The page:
Purpose/Objectives: There is little consensus regarding the application of stereotactic radiotherapy (SRT) in pediatrics. We evaluated patterns of pediatric SRT practice through an international research consortium. Materials and Methods: Eight international institutions with pediatric expertise completed a 124-item survey evaluating patterns of SRT use for patients 21 years old and younger. Frequencies of SRT use and median margins applied with and without SRT were evaluated. Results: Across institutions, 75% reported utilizing SRT in pediatrics. SRT was used in 22% of brain, 18% of spine, 16% of other bone, 16% of head and neck, and <1% of abdomen/pelvis, lung, and liver cases across sites. Of the hypofractionated SRT cases, 42% were delivered with definitive intent. Median gross tumor volume to planning target volume margins for SRT versus non-SRT plans were 0.2 versus 1.4 cm for brain, 0.3 versus 1.5 cm for spine/other bone, 0.3 versus 2.0 cm for abdomen/pelvis, 0.7 versus 1.5 cm for head and neck, 0.5 versus 1.7 cm for lung, and 0.5 versus 2.0 cm for liver sites. Conclusions: SRT is commonly utilized in pediatrics across a range of treatment sites. Margins used for SRT were substantially smaller than for non-SRT planning, highlighting the utility of this approach in reducing treatment volumes.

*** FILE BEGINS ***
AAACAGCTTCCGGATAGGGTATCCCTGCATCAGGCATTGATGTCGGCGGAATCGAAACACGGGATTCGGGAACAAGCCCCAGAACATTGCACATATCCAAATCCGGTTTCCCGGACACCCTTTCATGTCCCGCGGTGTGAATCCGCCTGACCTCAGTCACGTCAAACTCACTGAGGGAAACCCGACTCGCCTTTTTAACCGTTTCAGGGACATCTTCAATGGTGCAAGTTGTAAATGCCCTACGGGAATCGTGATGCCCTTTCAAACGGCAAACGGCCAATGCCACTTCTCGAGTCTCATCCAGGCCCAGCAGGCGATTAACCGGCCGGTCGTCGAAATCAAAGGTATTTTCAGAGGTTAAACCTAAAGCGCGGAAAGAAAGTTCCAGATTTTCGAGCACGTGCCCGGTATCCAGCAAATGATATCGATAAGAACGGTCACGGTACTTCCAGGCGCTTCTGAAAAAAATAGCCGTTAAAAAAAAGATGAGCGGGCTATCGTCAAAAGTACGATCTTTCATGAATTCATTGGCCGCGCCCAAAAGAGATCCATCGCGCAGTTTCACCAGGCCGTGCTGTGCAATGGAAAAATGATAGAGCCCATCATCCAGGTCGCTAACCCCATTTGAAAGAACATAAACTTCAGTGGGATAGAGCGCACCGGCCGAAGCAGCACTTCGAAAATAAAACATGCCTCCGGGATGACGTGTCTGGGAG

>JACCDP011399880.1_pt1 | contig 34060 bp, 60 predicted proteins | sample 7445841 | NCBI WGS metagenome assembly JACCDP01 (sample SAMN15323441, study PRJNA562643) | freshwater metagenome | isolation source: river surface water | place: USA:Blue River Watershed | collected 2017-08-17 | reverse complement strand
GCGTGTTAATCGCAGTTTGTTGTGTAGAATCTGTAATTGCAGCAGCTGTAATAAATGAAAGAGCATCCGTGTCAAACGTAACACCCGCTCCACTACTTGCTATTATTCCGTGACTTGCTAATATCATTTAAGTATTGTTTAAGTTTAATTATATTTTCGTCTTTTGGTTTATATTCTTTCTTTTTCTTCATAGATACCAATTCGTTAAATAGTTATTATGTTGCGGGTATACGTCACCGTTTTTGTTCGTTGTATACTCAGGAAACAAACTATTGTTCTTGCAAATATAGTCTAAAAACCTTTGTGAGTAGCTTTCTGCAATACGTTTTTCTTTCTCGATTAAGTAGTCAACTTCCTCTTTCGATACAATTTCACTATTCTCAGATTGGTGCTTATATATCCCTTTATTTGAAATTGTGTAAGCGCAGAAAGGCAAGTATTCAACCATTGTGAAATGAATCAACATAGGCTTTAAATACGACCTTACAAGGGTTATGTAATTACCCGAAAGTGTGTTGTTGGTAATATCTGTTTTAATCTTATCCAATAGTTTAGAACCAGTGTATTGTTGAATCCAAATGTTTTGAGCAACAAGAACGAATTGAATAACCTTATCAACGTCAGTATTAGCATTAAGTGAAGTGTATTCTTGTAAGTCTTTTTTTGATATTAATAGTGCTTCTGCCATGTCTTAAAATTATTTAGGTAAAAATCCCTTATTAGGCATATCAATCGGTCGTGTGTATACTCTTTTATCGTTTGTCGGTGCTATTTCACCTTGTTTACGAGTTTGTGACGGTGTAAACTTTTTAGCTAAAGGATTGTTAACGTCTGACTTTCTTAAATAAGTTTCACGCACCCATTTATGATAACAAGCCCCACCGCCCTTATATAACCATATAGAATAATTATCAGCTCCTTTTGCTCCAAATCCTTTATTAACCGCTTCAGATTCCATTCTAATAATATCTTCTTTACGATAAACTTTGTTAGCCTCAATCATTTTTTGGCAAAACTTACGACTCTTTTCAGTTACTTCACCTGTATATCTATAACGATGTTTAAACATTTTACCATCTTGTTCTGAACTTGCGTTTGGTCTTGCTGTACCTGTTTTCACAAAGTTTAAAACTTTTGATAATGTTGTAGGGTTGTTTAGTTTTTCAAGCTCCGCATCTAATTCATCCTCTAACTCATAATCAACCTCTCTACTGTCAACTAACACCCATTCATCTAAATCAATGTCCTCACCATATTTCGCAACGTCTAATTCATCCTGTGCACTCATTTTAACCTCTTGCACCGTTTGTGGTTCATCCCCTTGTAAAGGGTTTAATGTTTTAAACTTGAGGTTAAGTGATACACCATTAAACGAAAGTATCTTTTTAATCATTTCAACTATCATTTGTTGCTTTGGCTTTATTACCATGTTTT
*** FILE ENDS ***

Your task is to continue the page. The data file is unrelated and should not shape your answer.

Place, publisher, year, edition, pages
Lippincott Williams & Wilkins, 2018
Keywords
pediatric stereotactic radiosurgery, stereotactic radiosurgery, stereotactic body radiation therapy
National Category
Cancer and Oncology
Identifiers
urn:nbn:se:uu:diva-367409 (URN)10.1097/MPH.0000000000001290 (DOI)000446191900024 ()30247288 (PubMedID)